'Jumanji: Welcome to the Jungle' (2017) - Movie Review

I was never a huge fan of the original "Jumanji," and even less so its loosely based sequel "Zathura." Both are about board games that, when played, bring elements of the game into the real world with you - including hordes of monkeys or a meteor shower. And you're stuck with the game's problems until you finish playing - which is difficult as the elements of the game keep getting worse. But the movies left a lasting impression on a generation (particularly the original "Jumanji," which starred Robin Williams) and the series has been resumed with a re-interpretation of the board game as a video game.

Four teenagers are given detention: the nerdy Spencer Gilpin (Alex Wolff), football player and childhood friend of Spencer's, Anthony "Fridge" Johnson (Ser'Darius Blain), self-absorbed and phone-obsessed beauty Bethany Walker (Madison Iseman), and nerd-girl Martha Kaply (Morgan Turner). In the basement they're supposed to be cleaning they discover an old video game console: once it's plugged in and they've selected characters, they're sucked into the world of the game. And re-assigned personality traits and even, in one case, genders as they occupy their avatars inside Jumanji. Spencer becomes "Smolder Bravestone" (Dwayne Johnson), buff, intelligent, brave, and incredibly strong. Bethany becomes Sheldon Oberon (Jack Black), a middle-aged and overweight cartographer (she is NOT happy about it). Fridge becomes "Mouse" Finbar (Kevin Hart), much smaller, slower, and weaker than he is in the real world, with a skill set primarily aimed at carrying things for Bravestone. And Martha becomes "Ruby Roundhouse," a scantily clad and kick-ass martial artist.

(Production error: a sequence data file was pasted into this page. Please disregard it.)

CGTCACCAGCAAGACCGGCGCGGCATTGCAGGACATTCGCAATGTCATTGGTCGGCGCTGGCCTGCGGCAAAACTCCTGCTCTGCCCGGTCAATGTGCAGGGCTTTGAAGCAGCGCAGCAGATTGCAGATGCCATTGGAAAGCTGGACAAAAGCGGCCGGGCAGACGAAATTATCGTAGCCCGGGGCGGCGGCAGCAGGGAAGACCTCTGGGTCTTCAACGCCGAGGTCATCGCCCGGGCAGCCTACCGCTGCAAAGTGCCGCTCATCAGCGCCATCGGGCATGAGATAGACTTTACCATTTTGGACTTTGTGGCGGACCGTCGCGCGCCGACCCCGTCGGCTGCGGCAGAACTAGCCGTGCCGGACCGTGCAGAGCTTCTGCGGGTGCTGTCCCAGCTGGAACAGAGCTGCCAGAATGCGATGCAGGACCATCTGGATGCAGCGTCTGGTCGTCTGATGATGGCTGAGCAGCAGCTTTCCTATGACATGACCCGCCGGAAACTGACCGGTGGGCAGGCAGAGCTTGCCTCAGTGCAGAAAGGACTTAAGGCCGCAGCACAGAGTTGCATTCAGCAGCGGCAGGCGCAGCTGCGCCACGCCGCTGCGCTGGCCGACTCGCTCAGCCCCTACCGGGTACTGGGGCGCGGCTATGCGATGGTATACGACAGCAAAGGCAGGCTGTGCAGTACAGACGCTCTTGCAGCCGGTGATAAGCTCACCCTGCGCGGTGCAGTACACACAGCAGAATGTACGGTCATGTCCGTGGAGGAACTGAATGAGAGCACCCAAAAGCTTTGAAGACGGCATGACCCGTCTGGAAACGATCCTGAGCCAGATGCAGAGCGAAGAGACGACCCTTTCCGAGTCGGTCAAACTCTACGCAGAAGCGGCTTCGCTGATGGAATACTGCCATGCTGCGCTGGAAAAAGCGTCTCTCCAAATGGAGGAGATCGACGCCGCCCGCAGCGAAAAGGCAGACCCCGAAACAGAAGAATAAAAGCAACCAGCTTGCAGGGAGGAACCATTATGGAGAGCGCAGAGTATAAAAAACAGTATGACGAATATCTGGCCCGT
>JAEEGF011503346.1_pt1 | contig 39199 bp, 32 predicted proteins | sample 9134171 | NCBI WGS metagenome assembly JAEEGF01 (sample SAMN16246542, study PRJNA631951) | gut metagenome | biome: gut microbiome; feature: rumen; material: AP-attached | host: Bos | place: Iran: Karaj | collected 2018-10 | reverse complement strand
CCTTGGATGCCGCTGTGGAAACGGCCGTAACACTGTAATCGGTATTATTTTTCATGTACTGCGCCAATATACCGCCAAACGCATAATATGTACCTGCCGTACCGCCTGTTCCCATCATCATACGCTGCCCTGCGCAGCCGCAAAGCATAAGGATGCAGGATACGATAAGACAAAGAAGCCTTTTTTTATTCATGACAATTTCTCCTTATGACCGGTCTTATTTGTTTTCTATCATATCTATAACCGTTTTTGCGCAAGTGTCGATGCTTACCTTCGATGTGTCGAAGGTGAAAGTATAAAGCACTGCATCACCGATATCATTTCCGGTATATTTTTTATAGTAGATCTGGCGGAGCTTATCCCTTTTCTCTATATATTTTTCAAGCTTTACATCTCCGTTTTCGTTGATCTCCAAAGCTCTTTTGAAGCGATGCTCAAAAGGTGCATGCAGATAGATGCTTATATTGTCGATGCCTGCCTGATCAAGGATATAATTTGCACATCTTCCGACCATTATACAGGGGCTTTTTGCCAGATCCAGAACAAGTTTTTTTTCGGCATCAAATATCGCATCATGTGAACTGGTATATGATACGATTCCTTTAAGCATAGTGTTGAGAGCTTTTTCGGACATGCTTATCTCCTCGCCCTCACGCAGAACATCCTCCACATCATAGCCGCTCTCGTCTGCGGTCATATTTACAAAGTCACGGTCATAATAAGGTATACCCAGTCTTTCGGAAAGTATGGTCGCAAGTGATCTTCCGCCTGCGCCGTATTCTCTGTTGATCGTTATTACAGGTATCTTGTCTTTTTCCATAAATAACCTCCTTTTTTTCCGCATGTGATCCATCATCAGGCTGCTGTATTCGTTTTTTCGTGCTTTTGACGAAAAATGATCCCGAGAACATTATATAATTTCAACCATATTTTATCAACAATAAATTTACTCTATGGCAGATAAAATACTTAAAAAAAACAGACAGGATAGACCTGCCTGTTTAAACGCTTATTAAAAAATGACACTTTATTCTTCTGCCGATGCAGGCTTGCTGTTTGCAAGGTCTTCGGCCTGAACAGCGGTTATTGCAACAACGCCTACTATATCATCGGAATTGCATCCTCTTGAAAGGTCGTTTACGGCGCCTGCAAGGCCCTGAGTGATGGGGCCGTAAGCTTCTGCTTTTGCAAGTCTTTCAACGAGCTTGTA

All of the in-game actors do a good job of owning their outside characters. It's clear they had a great time making the movie, and that comes through as more fun for us. Jack Black is particularly funny as a teenage girl in a middle-aged man's body. The dialogue is weak in places, although some argument can be made that it's teenagers talking - not the more adult avatars they appear to me. But for the most part, the ludicrous action (it's a video game) and frequent jokes carry us past the weaker moments. A lot of fun.